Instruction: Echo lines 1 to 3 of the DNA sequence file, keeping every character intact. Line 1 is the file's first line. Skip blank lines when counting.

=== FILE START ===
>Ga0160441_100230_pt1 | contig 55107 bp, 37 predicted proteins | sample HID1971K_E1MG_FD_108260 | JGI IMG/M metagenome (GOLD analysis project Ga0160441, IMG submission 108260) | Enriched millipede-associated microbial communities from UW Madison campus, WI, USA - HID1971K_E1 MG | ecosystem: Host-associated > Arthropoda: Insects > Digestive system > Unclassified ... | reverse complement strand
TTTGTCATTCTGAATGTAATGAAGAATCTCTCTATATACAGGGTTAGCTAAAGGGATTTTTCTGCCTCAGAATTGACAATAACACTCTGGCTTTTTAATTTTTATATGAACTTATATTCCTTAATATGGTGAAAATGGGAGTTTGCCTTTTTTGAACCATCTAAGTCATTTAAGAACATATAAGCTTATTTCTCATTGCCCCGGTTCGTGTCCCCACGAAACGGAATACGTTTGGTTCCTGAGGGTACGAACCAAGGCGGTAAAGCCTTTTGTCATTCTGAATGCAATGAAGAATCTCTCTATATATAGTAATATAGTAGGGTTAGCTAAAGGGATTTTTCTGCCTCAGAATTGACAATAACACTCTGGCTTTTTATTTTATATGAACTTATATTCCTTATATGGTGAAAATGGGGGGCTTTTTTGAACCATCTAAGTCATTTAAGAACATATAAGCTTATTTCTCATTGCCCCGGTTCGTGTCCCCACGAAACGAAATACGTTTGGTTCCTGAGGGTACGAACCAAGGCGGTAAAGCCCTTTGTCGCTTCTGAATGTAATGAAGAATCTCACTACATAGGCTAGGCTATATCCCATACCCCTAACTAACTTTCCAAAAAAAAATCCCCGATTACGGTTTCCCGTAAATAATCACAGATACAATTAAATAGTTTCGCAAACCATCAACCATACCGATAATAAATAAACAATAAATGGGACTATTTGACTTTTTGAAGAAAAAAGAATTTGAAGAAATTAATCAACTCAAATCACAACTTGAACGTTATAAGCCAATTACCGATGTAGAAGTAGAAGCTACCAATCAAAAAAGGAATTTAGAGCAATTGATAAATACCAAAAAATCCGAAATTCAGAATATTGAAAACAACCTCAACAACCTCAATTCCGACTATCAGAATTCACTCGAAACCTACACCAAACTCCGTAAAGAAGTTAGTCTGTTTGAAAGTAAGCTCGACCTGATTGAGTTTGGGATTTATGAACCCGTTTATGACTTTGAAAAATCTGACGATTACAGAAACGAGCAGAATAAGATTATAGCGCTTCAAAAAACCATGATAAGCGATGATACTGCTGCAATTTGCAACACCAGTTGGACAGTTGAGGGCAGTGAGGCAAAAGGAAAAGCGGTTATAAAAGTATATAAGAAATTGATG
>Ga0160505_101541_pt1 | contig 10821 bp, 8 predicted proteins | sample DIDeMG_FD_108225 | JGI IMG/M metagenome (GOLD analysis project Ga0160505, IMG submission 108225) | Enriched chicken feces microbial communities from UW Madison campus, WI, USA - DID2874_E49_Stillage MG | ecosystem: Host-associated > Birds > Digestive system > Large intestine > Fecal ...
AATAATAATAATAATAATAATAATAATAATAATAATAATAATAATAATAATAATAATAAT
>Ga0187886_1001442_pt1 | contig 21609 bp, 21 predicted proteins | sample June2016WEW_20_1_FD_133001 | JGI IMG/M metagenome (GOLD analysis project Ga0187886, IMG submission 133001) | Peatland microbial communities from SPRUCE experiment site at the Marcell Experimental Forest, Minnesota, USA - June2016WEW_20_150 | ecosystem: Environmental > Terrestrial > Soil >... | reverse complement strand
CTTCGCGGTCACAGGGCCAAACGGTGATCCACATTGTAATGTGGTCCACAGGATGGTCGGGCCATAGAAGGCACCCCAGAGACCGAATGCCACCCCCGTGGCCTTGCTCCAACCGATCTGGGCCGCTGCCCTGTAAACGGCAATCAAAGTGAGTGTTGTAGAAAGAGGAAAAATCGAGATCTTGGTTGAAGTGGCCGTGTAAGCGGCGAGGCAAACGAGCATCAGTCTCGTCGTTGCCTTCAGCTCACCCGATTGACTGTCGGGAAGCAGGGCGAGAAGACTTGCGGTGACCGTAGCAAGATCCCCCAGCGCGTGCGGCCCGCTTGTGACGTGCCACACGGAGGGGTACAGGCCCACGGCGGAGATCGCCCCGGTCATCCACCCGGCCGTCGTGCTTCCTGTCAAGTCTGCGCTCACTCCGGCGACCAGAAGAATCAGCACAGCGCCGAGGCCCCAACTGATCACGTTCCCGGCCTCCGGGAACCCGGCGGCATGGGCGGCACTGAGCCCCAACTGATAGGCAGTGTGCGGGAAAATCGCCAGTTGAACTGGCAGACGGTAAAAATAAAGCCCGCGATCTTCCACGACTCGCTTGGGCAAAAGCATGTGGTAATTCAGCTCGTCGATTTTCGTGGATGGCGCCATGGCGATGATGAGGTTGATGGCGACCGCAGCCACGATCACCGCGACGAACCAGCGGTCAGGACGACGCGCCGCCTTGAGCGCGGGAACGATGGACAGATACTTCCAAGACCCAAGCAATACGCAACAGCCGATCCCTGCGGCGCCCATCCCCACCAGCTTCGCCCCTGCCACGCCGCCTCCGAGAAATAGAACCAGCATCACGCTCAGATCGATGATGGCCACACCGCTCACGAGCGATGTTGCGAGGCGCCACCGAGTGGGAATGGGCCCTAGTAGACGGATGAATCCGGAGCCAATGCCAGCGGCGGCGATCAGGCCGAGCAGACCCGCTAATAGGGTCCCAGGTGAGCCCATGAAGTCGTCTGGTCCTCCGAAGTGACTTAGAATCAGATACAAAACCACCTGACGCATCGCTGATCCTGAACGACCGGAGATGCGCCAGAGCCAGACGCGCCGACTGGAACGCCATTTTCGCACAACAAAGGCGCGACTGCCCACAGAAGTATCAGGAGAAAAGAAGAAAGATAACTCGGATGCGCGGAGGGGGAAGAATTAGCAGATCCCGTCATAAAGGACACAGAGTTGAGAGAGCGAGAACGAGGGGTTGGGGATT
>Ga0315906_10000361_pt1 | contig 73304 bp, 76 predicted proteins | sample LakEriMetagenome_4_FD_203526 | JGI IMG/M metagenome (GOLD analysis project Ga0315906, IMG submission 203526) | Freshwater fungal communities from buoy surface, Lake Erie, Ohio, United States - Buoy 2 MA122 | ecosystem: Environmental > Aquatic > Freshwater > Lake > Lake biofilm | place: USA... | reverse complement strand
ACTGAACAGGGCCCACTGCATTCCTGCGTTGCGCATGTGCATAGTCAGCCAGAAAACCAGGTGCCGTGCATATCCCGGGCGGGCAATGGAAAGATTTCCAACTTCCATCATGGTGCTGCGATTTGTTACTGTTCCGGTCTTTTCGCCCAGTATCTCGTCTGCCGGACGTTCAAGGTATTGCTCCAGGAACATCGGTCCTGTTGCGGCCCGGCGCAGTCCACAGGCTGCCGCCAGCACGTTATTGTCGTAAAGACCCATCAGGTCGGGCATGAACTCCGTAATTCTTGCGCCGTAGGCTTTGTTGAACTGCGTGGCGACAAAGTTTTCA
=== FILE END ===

>Ga0160441_100230_pt1 | contig 55107 bp, 37 predicted proteins | sample HID1971K_E1MG_FD_108260 | JGI IMG/M metagenome (GOLD analysis project Ga0160441, IMG submission 108260) | Enriched millipede-associated microbial communities from UW Madison campus, WI, USA - HID1971K_E1 MG | ecosystem: Host-associated > Arthropoda: Insects > Digestive system > Unclassified ... | reverse complement strand
TTTGTCATTCTGAATGTAATGAAGAATCTCTCTATATACAGGGTTAGCTAAAGGGATTTTTCTGCCTCAGAATTGACAATAACACTCTGGCTTTTTAATTTTTATATGAACTTATATTCCTTAATATGGTGAAAATGGGAGTTTGCCTTTTTTGAACCATCTAAGTCATTTAAGAACATATAAGCTTATTTCTCATTGCCCCGGTTCGTGTCCCCACGAAACGGAATACGTTTGGTTCCTGAGGGTACGAACCAAGGCGGTAAAGCCTTTTGTCATTCTGAATGCAATGAAGAATCTCTCTATATATAGTAATATAGTAGGGTTAGCTAAAGGGATTTTTCTGCCTCAGAATTGACAATAACACTCTGGCTTTTTATTTTATATGAACTTATATTCCTTATATGGTGAAAATGGGGGGCTTTTTTGAACCATCTAAGTCATTTAAGAACATATAAGCTTATTTCTCATTGCCCCGGTTCGTGTCCCCACGAAACGAAATACGTTTGGTTCCTGAGGGTACGAACCAAGGCGGTAAAGCCCTTTGTCGCTTCTGAATGTAATGAAGAATCTCACTACATAGGCTAGGCTATATCCCATACCCCTAACTAACTTTCCAAAAAAAAATCCCCGATTACGGTTTCCCGTAAATAATCACAGATACAATTAAATAGTTTCGCAAACCATCAACCATACCGATAATAAATAAACAATAAATGGGACTATTTGACTTTTTGAAGAAAAAAGAATTTGAAGAAATTAATCAACTCAAATCACAACTTGAACGTTATAAGCCAATTACCGATGTAGAAGTAGAAGCTACCAATCAAAAAAGGAATTTAGAGCAATTGATAAATACCAAAAAATCCGAAATTCAGAATATTGAAAACAACCTCAACAACCTCAATTCCGACTATCAGAATTCACTCGAAACCTACACCAAACTCCGTAAAGAAGTTAGTCTGTTTGAAAGTAAGCTCGACCTGATTGAGTTTGGGATTTATGAACCCGTTTATGACTTTGAAAAATCTGACGATTACAGAAACGAGCAGAATAAGATTATAGCGCTTCAAAAAACCATGATAAGCGATGATACTGCTGCAATTTGCAACACCAGTTGGACAGTTGAGGGCAGTGAGGCAAAAGGAAAAGCGGTTATAAAAGTATATAAGAAATTGATG
>Ga0160505_101541_pt1 | contig 10821 bp, 8 predicted proteins | sample DIDeMG_FD_108225 | JGI IMG/M metagenome (GOLD analysis project Ga0160505, IMG submission 108225) | Enriched chicken feces microbial communities from UW Madison campus, WI, USA - DID2874_E49_Stillage MG | ecosystem: Host-associated > Birds > Digestive system > Large intestine > Fecal ...